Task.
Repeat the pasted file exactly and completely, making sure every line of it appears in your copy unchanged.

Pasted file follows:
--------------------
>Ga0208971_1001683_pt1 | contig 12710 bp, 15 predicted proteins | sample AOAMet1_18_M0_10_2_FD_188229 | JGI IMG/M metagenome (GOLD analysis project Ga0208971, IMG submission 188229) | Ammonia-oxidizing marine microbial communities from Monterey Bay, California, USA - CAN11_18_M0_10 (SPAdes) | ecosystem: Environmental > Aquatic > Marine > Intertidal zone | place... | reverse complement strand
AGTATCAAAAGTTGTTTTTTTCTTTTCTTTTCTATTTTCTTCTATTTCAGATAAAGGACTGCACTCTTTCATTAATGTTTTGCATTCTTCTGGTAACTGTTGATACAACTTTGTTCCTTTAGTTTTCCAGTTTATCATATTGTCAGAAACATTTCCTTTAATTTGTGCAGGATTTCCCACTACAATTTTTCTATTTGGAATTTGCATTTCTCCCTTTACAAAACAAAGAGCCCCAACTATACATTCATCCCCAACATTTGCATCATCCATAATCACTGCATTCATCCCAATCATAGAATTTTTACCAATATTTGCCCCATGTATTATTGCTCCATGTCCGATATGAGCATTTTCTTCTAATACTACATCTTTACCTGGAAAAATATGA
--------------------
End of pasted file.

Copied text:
>Ga0208971_1001683_pt1 | contig 12710 bp, 15 predicted proteins | sample AOAMet1_18_M0_10_2_FD_188229 | JGI IMG/M metagenome (GOLD analysis project Ga0208971, IMG submission 188229) | Ammonia-oxidizing marine microbial communities from Monterey Bay, California, USA - CAN11_18_M0_10 (SPAdes) | ecosystem: Environmental > Aquatic > Marine > Intertidal zone | place... | reverse complement strand
AGTATCAAAAGTTGTTTTTTTCTTTTCTTTTCTATTTTCTTCTATTTCAGATAAAGGACTGCACTCTTTCATTAATGTTTTGCATTCTTCTGGTAACTGTTGATACAACTTTGTTCCTTTAGTTTTCCAGTTTATCATATTGTCAGAAACATTTCCTTTAATTTGTGCAGGATTTCCCACTACAATTTTTCTATTTGGAATTTGCATTTCTCCCTTTACAAAACAAAGAGCCCCAACTATACATTCATCCCCAACATTTGCATCATCCATAATCACTGCATTCATCCCAATCATAGAATTTTTACCAATATTTGCCCCATGTATTATTGCTCCATGTCCGATATGAGCATTTTCTTCTAATACTACATCTTTACCTGGAAAAATATGA